Your SlideShare is downloading. ×
The Sound System Of English
Upcoming SlideShare
Loading in...5

Thanks for flagging this SlideShare!

Oops! An error has occurred.


Introducing the official SlideShare app

Stunning, full-screen experience for iPhone and Android

Text the download link to your phone

Standard text messaging rates apply

The Sound System Of English


Published on

Published in: Business, Technology

No Downloads
Total Views
On Slideshare
From Embeds
Number of Embeds
Embeds 0
No embeds

Report content
Flagged as inappropriate Flag as inappropriate
Flag as inappropriate

Select your reason for flagging this presentation as inappropriate.

No notes for slide


  • 1. The Sound System of English Education 453:10
  • 2. Phonology
    • The study of the sounds of language
    • Everyone speaks with an accent
    • The phonological system of a language consists of its individual speech sounds, as well as its stress, rhythm, and intonation patterns
  • 3. Phonemes
    • The smallest unit of sound that can affect meaning in a language
    • Though the English alphabet has 26 letters, English speakers produce more than 40 sounds
  • 4. International Phonetic Alphabet
    • Most technical books for language teachers and dictionaries use phonetic symbols to represent English sounds and to describe difficulties (Our text: p. 56, 57)
    • The International Phonetic Alphabet can be used to transcribe any language (handout)
  • 5. Pronunciation Difficulties
    • Interference from the first language
    • The sounds of the first language are imprinted very early in the child’s development; however, most children are born with the vocal equipment to produce the sounds of any language
  • 6. Problems in English
    • Homographs (read and read)
    • Homophones (red and read)
    • Differs from language to language
    • http://
  • 7. Individual Sounds
    • Especially difficult sounds are th in think and its unvoiced equivalent th in then
    • Consonant clusters – spl, sks, etc.
    • Some languages have no consonant clusters; other languages use consonant clusters differently
  • 8. Stressed and Unstressed Syllables
    • The degree of force with which a syllable is uttered
    • In English words of more than one syllable, one of the syllables is uttered with stronger stress or emphasis than others (text p. 59)
    • Stress patterns are different in other languages
  • 9. Rhythm
    • English has a characteristic rhythm or stress pattern
    • In connected English speech the stresses or beats are spaced evenly through sentences… John speaks French….
    • Unstressed syllables are compressed or de-emphasized whereas in many languages, equal stress is placed on all the syllables in words
  • 10. Sentence Stress
    • In an English sentence, the words that carry the most information are stressed – content words – and the less important or grammatical function or form words are unstressed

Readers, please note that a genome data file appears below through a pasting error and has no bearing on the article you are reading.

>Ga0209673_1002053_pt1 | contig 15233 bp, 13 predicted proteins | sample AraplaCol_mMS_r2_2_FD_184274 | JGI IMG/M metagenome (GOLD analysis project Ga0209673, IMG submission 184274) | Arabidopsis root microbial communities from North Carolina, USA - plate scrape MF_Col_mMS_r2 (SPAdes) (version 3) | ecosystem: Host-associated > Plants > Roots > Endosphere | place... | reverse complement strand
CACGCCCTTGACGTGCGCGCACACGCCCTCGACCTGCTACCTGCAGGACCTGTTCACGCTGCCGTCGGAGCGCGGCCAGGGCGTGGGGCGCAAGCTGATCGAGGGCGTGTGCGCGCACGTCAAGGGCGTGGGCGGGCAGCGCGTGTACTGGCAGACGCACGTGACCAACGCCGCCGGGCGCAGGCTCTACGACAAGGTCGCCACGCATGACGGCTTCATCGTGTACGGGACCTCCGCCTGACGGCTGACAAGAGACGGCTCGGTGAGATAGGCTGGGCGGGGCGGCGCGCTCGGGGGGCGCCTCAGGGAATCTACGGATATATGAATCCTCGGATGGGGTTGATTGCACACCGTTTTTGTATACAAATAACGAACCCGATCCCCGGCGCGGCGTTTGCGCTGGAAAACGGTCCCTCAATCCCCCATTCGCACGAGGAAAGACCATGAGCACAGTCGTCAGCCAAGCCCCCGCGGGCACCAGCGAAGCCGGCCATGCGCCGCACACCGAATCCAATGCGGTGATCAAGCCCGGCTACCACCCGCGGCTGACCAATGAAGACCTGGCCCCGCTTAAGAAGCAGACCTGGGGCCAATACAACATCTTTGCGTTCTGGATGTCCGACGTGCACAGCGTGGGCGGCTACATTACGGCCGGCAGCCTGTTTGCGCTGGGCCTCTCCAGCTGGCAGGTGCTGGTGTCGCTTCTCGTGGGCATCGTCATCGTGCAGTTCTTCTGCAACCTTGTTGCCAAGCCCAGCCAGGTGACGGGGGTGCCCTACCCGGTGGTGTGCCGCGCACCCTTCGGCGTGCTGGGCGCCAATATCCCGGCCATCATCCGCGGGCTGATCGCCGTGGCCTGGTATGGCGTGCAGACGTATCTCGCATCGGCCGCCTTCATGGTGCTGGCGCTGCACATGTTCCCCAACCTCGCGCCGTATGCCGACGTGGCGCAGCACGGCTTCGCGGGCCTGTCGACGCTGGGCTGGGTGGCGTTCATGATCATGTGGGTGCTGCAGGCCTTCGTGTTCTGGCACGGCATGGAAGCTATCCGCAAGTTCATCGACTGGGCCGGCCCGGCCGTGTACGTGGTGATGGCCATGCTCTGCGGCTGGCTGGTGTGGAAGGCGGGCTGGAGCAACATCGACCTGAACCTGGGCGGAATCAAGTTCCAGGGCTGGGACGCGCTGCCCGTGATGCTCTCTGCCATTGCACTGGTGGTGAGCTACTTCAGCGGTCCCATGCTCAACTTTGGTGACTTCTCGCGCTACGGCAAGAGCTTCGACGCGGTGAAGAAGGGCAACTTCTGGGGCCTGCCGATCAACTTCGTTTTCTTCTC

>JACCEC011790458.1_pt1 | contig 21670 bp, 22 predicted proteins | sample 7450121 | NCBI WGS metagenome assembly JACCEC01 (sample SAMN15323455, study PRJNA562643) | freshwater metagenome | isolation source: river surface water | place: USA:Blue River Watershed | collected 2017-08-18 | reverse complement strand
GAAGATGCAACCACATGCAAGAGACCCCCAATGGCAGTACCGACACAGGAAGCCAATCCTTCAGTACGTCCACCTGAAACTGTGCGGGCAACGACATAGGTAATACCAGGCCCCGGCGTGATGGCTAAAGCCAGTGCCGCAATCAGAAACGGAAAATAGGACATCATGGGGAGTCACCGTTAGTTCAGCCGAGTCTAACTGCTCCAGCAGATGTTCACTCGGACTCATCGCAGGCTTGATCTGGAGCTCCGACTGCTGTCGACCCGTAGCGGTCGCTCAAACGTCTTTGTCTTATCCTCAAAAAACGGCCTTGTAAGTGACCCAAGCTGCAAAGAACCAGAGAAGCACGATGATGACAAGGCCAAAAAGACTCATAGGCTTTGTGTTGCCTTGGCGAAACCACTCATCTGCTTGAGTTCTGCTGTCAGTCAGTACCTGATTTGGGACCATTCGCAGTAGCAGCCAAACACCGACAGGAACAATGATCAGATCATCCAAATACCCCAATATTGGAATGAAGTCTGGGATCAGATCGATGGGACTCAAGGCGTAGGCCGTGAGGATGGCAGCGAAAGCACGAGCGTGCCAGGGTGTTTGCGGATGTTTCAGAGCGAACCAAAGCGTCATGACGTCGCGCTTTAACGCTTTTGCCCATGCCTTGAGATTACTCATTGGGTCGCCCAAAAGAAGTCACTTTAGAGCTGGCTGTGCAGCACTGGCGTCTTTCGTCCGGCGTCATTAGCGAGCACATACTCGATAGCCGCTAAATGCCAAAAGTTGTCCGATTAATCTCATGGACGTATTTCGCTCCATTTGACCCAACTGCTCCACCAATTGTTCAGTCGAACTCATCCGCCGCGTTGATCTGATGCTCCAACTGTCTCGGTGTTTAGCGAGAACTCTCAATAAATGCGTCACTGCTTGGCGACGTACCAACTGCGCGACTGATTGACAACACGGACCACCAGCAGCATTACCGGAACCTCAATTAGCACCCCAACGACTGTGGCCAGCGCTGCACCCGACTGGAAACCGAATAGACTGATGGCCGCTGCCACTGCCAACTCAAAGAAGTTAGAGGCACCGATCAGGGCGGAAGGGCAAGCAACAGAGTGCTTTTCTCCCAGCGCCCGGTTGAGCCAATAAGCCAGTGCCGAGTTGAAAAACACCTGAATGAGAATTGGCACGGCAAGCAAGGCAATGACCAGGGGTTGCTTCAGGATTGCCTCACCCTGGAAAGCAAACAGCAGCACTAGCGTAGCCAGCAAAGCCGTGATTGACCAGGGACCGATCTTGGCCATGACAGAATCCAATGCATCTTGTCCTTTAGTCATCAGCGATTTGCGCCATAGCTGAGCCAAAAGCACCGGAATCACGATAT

• ESL students may have trouble understanding speech even if they recognize words in isolation… What do you mean? Next month or necks month
  • 11. Intonation
    • English has characteristic patterns of rise and fall in pitch, and three basic levels of tone: High, Mid, and Low
    • ESL students and ELLs need focused instruction on English intonation patterns…
  • 12. Purposes of English Intonation
    • Communicate meaning
    • Communicate emotions or moods
    • Stress for emphasis
    • http:// =-toSnwSqqz0
  • 13. Teaching Pronunciation
    • Younger children who are learning English seldom need a great deal of help with pronunciation
    • Learners older than 11 or 12 are more likely to have trouble with specific words, sounds, intonation patterns… require focused instruction
  • 14. When to Teach Pronunciation
    • A student confuses or distorts specific sounds that may interfere with comprehension
    • Uses pronunciations that are stigmatized… tree for three
    • Distorts the pronunciation of words by stressing the wrong syllable
    • Uses inappropriate intonation
  • 15. How to Teach Pronunciation
    • Read aloud often
    • Read the same statement several different ways
    • Books on tape
    • Language arts software
    • Choral reading
    • Minimal pairs
  • 16. ….How to Teach Pronunciation
    • 7. Practice producing sounds
    • 8. Make up sentences
    • 9. Create posters or booklets for certain sounds
    • 10. Allow pronunciation practice
    • 11. Use pronunciation guides with older students
    • 12.Rehearse, read aloud, short passages
    • 13. Be creative…skits….
  • 17. Basic Principle
    • Understanding of sounds precedes understanding of the written word.
  • 18. Terminology
    • Phonological Awareness – the ability to break down speech into smaller segments
    • Phoneme – the smallest unit of sound
    • Phonics – a method of teaching reading that emphasizes the association of sounds with letters
  • 19. Classroom Considerations
    • Phonological awareness training – teaching the sound structure of words
      • Auditory training
    • Phonics training – teaching the connection between sounds and letters
      • Training with print
  • 20. Classroom Considerations
    • It is important to first develop oral language skills.
    • Phonological awareness skills should be taught orally without print.
    • Phonological awareness training helps children learn vocabulary and reading skills.
  • 21. Classroom Considerations
    • Phonological awareness training improves reading, vocabulary, and syntactic skills
    • Phonological awareness training can be implemented in the classroom
    • ESL students benefit from PA training
  • 22. Teaching Pronunciation Abroad